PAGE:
In July of 2010, the Local Unit Alignment, Reorganization and Consolidation Commission (LUARCC) interviewed a number of elected officials and consultants who have been actively involved in developing shared service projects. This article summarizes 16 major “themes” that ran throughout these discussions. We hope you will be able to benefit from their experiences.
1. The Political Will The key ingredient to creating a
successful shared service project is the political will of the elected officials. Their willingness to consider proposals for change—and if the proposal is in the best long term interest of the affected municipalities—to proceed with implementation, despite local opposition, is essential.
To succeed, the process must involve all participants directly, especially the elected officials and the local department heads who manage the service being shared.
Direct participation by the elected leaders leads to their acceptance of the final proposal as “their proposal” and not a proposal of some other third party or agency. It is easy to dismiss the proposal of others when opposition evolves; however there is a tendency to continue the discussions despite the opposition when one is directly involved in crafting the final end product.
Although saving money is a prime motivator behind sharing services, a secondary motive is having a problem to solve. In all of the successful major shared service activities, the shared service agreement addressed a common concern that the elected officials and others recognized had to be resolved to improve the service being provided.
2. Incrementalism and Co-optation Two key concepts in developing shared service projects are incrementalism
Incrementalism describes the need to develop “trust” among the participants through a number of smaller projects or activities, leading to acceptance of a larger scale operation. If you believe there will be opposition to a major activity, then consider doing it incrementally. Visit the LUARCC website (nj.gov/dca/affiliates/luarcc) for a list of activities that are common to municipal operations that can serve as potential incremental shared activities.
Co-optation refers to the need to involve everyone affected in the exploratory and planning process, especially the elected leaders and department heads.This will ensure that the final proposal is “our proposal” and not “their proposal.” The way to get people to identify with the end result is to involve them in its creation.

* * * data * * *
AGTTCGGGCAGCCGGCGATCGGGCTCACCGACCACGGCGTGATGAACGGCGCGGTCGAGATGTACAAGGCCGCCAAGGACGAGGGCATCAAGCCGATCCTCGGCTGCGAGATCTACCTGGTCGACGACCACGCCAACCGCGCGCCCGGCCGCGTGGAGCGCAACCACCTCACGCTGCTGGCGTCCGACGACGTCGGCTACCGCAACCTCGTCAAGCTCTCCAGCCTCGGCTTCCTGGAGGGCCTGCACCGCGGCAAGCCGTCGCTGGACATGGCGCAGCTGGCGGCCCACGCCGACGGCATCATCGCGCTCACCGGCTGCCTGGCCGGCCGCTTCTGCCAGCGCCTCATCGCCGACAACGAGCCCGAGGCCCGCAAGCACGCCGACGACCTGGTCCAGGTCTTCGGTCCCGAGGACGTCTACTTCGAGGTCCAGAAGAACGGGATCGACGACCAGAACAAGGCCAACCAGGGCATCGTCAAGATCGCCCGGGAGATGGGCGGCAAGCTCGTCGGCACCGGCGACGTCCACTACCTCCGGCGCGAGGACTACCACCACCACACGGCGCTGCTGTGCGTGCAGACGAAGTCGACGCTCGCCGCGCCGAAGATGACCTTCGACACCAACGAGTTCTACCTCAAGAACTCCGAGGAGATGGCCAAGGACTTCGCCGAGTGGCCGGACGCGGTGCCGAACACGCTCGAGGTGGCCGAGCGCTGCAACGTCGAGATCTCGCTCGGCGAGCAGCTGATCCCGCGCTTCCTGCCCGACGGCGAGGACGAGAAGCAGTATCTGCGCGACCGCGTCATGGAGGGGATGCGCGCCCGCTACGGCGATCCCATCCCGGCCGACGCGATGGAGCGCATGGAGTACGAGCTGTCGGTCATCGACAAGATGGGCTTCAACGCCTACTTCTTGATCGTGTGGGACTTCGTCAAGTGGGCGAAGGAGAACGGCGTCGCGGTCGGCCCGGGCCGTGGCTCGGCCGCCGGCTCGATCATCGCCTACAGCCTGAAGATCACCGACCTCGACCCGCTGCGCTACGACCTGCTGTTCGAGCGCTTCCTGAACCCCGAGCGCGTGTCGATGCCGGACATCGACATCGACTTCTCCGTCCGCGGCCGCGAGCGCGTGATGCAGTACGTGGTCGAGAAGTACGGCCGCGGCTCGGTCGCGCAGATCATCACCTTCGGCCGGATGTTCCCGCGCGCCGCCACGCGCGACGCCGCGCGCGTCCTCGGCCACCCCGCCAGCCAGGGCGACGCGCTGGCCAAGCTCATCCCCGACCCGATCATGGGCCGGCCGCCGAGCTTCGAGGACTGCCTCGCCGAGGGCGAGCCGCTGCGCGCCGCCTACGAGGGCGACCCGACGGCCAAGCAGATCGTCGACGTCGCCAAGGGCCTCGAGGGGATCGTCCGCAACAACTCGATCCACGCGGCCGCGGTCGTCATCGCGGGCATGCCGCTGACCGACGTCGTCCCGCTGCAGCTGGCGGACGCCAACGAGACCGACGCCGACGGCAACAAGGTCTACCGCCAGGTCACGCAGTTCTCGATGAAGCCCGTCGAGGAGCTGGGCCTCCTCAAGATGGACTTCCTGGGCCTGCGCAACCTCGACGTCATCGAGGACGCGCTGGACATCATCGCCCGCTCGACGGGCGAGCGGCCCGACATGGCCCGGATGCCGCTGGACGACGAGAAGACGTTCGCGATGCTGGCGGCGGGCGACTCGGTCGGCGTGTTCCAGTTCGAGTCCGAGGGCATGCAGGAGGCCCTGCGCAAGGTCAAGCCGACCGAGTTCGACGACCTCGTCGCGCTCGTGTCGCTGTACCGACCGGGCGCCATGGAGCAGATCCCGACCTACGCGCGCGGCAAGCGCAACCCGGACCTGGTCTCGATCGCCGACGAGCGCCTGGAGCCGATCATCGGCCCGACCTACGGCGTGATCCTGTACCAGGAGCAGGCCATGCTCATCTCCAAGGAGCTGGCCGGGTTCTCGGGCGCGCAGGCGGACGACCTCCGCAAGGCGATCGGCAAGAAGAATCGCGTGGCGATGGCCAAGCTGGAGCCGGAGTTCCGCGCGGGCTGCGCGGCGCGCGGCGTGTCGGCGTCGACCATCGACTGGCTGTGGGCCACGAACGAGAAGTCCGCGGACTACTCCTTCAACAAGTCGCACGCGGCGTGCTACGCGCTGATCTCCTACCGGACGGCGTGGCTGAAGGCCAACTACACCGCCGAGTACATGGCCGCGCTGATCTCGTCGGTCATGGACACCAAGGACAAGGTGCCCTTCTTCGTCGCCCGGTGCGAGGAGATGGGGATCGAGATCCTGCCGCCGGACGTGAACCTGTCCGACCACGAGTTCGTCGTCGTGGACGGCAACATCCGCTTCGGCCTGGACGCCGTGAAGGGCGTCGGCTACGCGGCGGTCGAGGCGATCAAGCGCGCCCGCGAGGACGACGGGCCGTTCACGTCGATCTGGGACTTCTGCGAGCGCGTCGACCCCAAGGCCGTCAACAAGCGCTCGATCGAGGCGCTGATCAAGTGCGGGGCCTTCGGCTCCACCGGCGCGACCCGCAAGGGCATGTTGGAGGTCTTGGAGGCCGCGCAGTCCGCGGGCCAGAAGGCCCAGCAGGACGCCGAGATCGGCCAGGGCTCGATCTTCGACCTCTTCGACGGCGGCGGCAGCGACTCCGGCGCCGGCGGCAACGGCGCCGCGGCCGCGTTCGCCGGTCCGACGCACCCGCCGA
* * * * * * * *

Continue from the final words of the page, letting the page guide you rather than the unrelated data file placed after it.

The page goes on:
It is important to also involve potential opponents so that their concerns are known, accounted for, resolved, or negated in the final proposal.
3. Avoid Emotional Terminology People may object to the term “consolidated operations” because it evokes a permanence and loss of identity. In contrast, the term “shared operations” connotes continuation of existing good will.
4. Think Long Term A successful shared service project has
a term of at least five, but preferably seven to 10 years, and includes good participatory management and opt out clauses. (See the “Service Provider Continuum” at nj.gov/dca/affiliates/luarcc for further information.)
Shared services are easy to get into but equally easy to get out of. This is both a strength and major weakness. A successful shared service agreement allows for an orderly and thoughtful withdrawal process, as well as a term that is long enough to have a fair evaluation of its performance.
During the life of a successful shared service agreement, there is a need to continue to educate people on the operation so it continues to be accepted.
5. Two Way Street For a shared service contract to be
successful in the long term it cannot be a simple “provider/receiver relationship,” similar to the standard private sector contract operation.
Each side must see benefits to the agreement, such as cost savings, improved services by one and the expanded operation with economies of scale, or access to technology and/or equipment, etc. These goals should be set out in the final contract so that future reviewers can see why the agreement was created.
6. Ongoing Participation and Ongoing Communications These concepts are essential to the survival of the shared service activity. An effective agreement must include procedures to continue effective communication between the main parties and a participatory process for joint management or advisory review and consultation of the actual operations.
The agreement must set in place the minimum schedule for the review committee and reporting guidelines. The committee should meet on at least a quarterly basis. All participants must feel that they have a direct and ongoing role in the operation, even if this role is advisory. Participatory involvement either through joint advisory or management committees of key leaders on both sides maintains the involvement of the decision makers and encourages their continued support.
7. Write a Good Contract The agreement should be very specific in work performance requirements. This means including detailed cost data and guidelines on how future costs are to be recognized. The agreement should have a defined process to handle unanticipated costs, service requests, changing requirements and needs. Also critical is a user friendly, multi-level conflict resolution process. The process should encourage resolution at the lowest level of involvement, with an escalation up the hierarchy thru mediation and non-legal confrontations. Legal action should be the final step.